As the Bay St. Louis Harbor nears its first birthday, it has smoothly sailed past all projections for occupancy. Find out why the harbor is turning out to be one of the hottest boating destinations on the upper Gulf Coast.
- story and photos by Ellis Anderson
“We’re not a stopping point on the way to somewhere else,” says Fortin. “We are the destination - and one of the most popular ones on the coast.”
Fortin points to the Bay Harbor’s unique positioning in the town as being the main appeal. Most harbors are separated from the town areas by busy four-lane highways, but in the Bay, only a narrow easy-to-cross beach road comes between the city proper and the waterfront. It’s easy to walk or bike while shopping or exploring the streets of the popular historic district. Cruisers can also rent golf carts from a local company. Brett Ladner, at Quality Custom Carts (228.671.9851) can even deliver and pick up from the harbor if needed.
The harbor has permanently set aside 13 slips for overnight transient boats. Any slips that aren’t currently leased are also used for overflow.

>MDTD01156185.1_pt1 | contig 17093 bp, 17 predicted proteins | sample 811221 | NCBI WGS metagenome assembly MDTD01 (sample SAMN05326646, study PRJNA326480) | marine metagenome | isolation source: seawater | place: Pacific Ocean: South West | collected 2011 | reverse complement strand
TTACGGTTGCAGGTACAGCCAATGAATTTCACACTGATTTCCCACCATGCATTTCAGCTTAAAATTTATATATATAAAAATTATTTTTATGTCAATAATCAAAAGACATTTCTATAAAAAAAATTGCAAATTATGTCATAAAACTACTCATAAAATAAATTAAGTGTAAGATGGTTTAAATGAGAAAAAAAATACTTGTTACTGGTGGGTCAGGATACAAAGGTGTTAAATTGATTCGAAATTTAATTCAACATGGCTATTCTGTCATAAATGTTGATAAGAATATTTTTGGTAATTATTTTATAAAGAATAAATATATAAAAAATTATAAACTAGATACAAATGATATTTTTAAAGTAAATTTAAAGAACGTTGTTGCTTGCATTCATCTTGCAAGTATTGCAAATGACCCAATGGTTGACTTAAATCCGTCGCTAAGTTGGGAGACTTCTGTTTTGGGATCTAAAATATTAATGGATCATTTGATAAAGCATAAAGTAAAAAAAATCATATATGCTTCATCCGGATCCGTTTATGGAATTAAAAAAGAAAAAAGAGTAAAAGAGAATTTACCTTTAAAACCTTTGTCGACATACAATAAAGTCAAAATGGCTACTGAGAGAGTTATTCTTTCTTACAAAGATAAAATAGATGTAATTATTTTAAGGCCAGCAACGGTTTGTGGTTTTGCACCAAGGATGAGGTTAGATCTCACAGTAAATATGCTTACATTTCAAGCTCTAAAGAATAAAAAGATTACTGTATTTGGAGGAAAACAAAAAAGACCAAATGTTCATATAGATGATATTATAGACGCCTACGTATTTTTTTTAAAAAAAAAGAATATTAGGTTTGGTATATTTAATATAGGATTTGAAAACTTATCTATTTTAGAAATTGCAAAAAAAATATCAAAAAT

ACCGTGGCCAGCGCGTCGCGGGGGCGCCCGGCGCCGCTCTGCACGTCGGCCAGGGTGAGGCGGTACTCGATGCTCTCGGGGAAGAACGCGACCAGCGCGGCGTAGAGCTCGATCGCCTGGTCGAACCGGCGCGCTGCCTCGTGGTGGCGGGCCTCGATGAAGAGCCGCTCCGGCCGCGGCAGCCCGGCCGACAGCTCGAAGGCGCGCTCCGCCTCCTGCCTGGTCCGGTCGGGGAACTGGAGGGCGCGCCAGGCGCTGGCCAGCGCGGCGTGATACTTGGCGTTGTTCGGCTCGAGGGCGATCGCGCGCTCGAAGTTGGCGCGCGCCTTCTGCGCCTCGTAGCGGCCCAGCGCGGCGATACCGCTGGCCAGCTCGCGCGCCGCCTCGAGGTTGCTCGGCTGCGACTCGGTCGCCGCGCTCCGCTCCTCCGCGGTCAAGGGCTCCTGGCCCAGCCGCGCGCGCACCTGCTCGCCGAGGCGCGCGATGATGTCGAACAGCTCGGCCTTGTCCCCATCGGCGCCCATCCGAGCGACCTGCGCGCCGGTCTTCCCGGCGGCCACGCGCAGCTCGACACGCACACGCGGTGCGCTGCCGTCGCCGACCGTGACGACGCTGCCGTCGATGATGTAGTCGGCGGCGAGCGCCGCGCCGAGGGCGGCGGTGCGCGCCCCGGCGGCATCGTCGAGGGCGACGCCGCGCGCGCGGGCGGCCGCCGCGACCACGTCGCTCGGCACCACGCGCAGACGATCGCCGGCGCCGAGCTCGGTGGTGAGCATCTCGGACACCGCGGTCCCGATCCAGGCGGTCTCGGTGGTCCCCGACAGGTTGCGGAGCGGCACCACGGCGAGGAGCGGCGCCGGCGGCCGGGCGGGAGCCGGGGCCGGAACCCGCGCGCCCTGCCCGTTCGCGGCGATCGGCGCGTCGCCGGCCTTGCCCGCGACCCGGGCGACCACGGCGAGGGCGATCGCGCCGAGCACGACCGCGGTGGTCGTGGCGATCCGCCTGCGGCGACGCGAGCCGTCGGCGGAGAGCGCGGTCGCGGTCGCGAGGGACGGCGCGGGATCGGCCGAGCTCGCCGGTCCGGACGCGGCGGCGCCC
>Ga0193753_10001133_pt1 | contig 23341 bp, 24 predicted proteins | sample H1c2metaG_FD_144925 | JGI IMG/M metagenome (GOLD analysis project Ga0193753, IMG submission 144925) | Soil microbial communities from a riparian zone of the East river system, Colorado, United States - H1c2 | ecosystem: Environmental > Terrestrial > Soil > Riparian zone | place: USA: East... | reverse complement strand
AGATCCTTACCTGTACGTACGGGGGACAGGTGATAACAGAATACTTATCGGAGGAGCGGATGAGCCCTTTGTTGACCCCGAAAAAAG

The Bay St. Louis Harbor contains 163 slips, with 150 open for annual leasing. In the first year, the facility has far exceeded initial projections for occupancy with 95 of those 150 under lease. The highest percentage of occupancy is with the forty and fifty foot slips. The harbor utilizes the unleased slips to accommodate transients during busy times.
Overnight fees are based on the footage of the boat. The $1 a foot charge includes electricity, water and Wifi. There’s a free pump out service, since the harbor is one of the first designated “Clean Harbors” on the coast. Diesel and non-ethanol gasoline are both available.
The harbor staff is taking reservations well in advance for major holidays, festivals and the monthly Second Saturday Artwalks. For this summer’s Bay Harbor Fest, slated for July 17 – 19, over thirty transient slips have already been reserved.
As the popularity of the harbor also grows with day-trippers, sometimes the courtesy dock along side the fishing pier fills up. Boaters who can’t find a space are asked to pull up to the fuel dock and the harbor staff will direct them into a slip that’s not rented. It’s still free and that way day-trippers don’t inadvertently tie up in a slip that “belongs” to someone else (who may be returning soon).
Fortin says that this summer he’s also seen a big uptick in the size of transient boats coming in and the number of people aboard.
“Some days forty or fifty people will jump on a boat somewhere else on the coast and come here just for lunch and to hang out for the afternoon.”
Click here for the Harbor's website.
A recent WLOX story about the Harbor and tourism (ad first).